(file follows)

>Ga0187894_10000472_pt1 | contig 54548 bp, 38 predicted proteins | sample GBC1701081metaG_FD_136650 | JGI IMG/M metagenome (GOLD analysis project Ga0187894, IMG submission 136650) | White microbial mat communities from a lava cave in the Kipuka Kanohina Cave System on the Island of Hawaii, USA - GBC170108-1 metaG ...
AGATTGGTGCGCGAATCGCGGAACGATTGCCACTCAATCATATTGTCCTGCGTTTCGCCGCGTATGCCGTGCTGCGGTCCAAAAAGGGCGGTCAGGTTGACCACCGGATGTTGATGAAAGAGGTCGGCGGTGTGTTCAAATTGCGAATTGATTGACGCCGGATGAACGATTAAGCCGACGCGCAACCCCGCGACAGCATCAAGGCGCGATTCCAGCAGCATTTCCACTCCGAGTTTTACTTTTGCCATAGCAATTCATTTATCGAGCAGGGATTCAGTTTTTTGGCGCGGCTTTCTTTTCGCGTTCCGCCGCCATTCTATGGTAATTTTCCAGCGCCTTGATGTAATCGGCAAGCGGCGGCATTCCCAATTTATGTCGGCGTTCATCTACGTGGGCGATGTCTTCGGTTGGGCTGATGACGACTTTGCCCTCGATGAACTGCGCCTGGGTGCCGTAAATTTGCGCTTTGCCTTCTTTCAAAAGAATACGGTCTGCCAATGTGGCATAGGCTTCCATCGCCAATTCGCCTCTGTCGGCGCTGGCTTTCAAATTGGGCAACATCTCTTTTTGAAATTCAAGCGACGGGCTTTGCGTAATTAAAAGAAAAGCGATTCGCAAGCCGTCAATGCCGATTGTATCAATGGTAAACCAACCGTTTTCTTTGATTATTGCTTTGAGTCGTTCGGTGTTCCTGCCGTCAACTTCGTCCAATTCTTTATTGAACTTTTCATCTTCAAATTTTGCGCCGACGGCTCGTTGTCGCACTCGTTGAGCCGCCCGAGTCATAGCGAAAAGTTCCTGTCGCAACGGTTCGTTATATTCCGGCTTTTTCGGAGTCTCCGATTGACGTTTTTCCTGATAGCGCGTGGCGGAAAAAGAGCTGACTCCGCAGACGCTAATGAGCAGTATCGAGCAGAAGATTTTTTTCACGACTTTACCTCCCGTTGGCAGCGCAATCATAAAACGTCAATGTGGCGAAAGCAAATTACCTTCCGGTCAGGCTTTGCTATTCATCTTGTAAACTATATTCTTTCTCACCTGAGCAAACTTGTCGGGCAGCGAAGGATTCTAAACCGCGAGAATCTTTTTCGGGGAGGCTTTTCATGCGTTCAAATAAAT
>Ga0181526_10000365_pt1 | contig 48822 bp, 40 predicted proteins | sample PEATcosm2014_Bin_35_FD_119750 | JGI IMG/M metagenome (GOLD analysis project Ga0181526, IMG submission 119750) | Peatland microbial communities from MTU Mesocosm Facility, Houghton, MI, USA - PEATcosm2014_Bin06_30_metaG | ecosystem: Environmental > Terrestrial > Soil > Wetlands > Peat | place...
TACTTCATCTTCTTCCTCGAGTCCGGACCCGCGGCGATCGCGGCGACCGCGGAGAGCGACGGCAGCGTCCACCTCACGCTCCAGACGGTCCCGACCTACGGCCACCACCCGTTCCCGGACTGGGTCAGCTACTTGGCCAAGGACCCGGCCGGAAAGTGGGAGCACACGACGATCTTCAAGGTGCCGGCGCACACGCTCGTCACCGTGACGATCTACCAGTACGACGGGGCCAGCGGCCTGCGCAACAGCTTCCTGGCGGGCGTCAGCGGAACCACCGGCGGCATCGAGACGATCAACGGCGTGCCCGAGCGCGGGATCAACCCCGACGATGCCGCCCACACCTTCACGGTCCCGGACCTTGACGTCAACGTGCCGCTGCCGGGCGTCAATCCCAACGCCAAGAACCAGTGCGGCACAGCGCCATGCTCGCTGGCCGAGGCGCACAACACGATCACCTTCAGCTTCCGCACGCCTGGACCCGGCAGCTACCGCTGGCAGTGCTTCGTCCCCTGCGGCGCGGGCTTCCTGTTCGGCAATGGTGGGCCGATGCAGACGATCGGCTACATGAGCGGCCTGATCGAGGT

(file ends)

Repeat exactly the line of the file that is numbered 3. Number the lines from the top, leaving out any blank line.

>Ga0181526_10000365_pt1 | contig 48822 bp, 40 predicted proteins | sample PEATcosm2014_Bin_35_FD_119750 | JGI IMG/M metagenome (GOLD analysis project Ga0181526, IMG submission 119750) | Peatland microbial communities from MTU Mesocosm Facility, Houghton, MI, USA - PEATcosm2014_Bin06_30_metaG | ecosystem: Environmental > Terrestrial > Soil > Wetlands > Peat | place...